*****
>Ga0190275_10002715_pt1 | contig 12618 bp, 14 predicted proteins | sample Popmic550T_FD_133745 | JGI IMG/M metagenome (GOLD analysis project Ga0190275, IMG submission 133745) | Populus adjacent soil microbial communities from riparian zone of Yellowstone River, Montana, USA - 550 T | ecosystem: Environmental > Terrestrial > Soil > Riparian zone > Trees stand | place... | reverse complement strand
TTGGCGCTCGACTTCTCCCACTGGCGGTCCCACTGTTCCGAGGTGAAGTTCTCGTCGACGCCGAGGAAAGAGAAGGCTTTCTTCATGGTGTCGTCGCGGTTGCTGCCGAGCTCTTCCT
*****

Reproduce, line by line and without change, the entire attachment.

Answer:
>Ga0190275_10002715_pt1 | contig 12618 bp, 14 predicted proteins | sample Popmic550T_FD_133745 | JGI IMG/M metagenome (GOLD analysis project Ga0190275, IMG submission 133745) | Populus adjacent soil microbial communities from riparian zone of Yellowstone River, Montana, USA - 550 T | ecosystem: Environmental > Terrestrial > Soil > Riparian zone > Trees stand | place... | reverse complement strand
TTGGCGCTCGACTTCTCCCACTGGCGGTCCCACTGTTCCGAGGTGAAGTTCTCGTCGACGCCGAGGAAAGAGAAGGCTTTCTTCATGGTGTCGTCGCGGTTGCTGCCGAGCTCTTCCT